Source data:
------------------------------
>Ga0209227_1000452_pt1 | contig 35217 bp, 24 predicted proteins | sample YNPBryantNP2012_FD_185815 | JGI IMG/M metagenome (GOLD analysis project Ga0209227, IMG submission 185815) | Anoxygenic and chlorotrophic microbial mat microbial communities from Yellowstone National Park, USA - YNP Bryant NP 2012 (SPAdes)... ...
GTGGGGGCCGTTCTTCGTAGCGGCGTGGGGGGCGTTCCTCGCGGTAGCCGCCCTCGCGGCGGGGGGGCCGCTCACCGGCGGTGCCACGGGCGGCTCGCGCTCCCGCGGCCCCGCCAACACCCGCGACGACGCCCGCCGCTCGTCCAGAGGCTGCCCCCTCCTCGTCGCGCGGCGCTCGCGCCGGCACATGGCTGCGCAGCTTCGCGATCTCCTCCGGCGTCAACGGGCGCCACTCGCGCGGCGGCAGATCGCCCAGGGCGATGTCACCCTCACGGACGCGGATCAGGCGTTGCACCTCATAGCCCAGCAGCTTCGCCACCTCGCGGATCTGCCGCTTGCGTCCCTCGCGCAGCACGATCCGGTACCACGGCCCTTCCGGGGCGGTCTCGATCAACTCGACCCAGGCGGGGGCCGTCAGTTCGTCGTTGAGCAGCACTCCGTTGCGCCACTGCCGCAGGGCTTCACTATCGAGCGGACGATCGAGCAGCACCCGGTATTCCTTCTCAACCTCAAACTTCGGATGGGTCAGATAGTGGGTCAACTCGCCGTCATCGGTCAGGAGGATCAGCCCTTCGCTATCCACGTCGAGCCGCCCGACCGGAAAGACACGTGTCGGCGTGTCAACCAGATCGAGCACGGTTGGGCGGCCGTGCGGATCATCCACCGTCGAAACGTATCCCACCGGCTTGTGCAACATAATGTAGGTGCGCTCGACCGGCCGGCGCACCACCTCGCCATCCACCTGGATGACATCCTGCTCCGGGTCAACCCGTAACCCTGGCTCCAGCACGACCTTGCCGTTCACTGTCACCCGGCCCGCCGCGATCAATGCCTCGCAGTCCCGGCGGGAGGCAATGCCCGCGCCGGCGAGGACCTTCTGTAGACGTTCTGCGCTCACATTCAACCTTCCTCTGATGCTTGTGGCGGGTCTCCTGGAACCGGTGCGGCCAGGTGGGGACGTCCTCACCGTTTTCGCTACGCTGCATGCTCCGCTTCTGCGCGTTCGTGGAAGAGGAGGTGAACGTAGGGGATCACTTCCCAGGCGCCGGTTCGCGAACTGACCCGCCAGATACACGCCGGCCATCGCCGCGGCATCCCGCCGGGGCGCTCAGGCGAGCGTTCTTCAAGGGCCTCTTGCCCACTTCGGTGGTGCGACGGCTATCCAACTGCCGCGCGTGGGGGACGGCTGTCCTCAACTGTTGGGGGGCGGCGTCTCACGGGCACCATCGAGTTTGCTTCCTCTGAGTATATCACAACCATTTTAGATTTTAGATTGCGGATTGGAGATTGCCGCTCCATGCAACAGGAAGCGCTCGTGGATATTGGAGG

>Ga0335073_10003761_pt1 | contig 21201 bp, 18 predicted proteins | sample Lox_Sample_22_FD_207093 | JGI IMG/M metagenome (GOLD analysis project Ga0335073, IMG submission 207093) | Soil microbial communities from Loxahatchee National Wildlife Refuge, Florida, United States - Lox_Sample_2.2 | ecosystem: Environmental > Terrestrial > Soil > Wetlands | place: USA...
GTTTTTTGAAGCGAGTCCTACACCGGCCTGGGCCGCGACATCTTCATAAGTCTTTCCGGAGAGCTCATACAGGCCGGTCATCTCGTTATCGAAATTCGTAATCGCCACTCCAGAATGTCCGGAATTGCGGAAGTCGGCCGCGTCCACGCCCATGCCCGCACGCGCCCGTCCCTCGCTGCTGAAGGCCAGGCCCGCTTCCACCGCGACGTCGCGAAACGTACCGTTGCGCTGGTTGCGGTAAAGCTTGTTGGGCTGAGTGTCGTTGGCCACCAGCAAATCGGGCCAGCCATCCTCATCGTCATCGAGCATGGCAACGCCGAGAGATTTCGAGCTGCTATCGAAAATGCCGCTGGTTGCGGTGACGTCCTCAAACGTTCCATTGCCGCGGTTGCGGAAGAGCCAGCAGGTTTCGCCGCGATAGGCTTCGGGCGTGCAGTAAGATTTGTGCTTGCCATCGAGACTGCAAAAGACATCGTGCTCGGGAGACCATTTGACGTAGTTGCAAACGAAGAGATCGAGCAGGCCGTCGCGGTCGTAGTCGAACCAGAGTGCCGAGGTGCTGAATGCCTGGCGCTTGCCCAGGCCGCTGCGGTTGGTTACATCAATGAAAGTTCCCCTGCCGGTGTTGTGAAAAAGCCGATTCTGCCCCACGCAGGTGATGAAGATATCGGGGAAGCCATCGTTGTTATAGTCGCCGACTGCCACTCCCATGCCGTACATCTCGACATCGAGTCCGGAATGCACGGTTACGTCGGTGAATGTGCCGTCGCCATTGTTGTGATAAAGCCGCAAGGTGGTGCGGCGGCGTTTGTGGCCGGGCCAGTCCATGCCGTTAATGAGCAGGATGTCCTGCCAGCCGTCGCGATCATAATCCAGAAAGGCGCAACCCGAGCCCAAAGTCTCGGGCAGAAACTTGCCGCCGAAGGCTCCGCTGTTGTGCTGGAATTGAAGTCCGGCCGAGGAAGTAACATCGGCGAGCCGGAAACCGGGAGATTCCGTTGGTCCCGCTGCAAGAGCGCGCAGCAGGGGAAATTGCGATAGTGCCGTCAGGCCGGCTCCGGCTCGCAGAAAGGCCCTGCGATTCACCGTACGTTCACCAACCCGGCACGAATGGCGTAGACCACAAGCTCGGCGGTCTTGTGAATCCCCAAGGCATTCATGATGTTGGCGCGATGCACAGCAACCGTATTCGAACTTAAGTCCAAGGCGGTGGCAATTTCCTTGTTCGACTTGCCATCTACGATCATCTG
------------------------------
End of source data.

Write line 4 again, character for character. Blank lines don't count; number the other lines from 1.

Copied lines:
GTTTTTTGAAGCGAGTCCTACACCGGCCTGGGCCGCGACATCTTCATAAGTCTTTCCGGAGAGCTCATACAGGCCGGTCATCTCGTTATCGAAATTCGTAATCGCCACTCCAGAATGTCCGGAATTGCGGAAGTCGGCCGCGTCCACGCCCATGCCCGCACGCGCCCGTCCCTCGCTGCTGAAGGCCAGGCCCGCTTCCACCGCGACGTCGCGAAACGTACCGTTGCGCTGGTTGCGGTAAAGCTTGTTGGGCTGAGTGTCGTTGGCCACCAGCAAATCGGGCCAGCCATCCTCATCGTCATCGAGCATGGCAACGCCGAGAGATTTCGAGCTGCTATCGAAAATGCCGCTGGTTGCGGTGACGTCCTCAAACGTTCCATTGCCGCGGTTGCGGAAGAGCCAGCAGGTTTCGCCGCGATAGGCTTCGGGCGTGCAGTAAGATTTGTGCTTGCCATCGAGACTGCAAAAGACATCGTGCTCGGGAGACCATTTGACGTAGTTGCAAACGAAGAGATCGAGCAGGCCGTCGCGGTCGTAGTCGAACCAGAGTGCCGAGGTGCTGAATGCCTGGCGCTTGCCCAGGCCGCTGCGGTTGGTTACATCAATGAAAGTTCCCCTGCCGGTGTTGTGAAAAAGCCGATTCTGCCCCACGCAGGTGATGAAGATATCGGGGAAGCCATCGTTGTTATAGTCGCCGACTGCCACTCCCATGCCGTACATCTCGACATCGAGTCCGGAATGCACGGTTACGTCGGTGAATGTGCCGTCGCCATTGTTGTGATAAAGCCGCAAGGTGGTGCGGCGGCGTTTGTGGCCGGGCCAGTCCATGCCGTTAATGAGCAGGATGTCCTGCCAGCCGTCGCGATCATAATCCAGAAAGGCGCAACCCGAGCCCAAAGTCTCGGGCAGAAACTTGCCGCCGAAGGCTCCGCTGTTGTGCTGGAATTGAAGTCCGGCCGAGGAAGTAACATCGGCGAGCCGGAAACCGGGAGATTCCGTTGGTCCCGCTGCAAGAGCGCGCAGCAGGGGAAATTGCGATAGTGCCGTCAGGCCGGCTCCGGCTCGCAGAAAGGCCCTGCGATTCACCGTACGTTCACCAACCCGGCACGAATGGCGTAGACCACAAGCTCGGCGGTCTTGTGAATCCCCAAGGCATTCATGATGTTGGCGCGATGCACAGCAACCGTATTCGAACTTAAGTCCAAGGCGGTGGCAATTTCCTTGTTCGACTTGCCATCTACGATCATCTG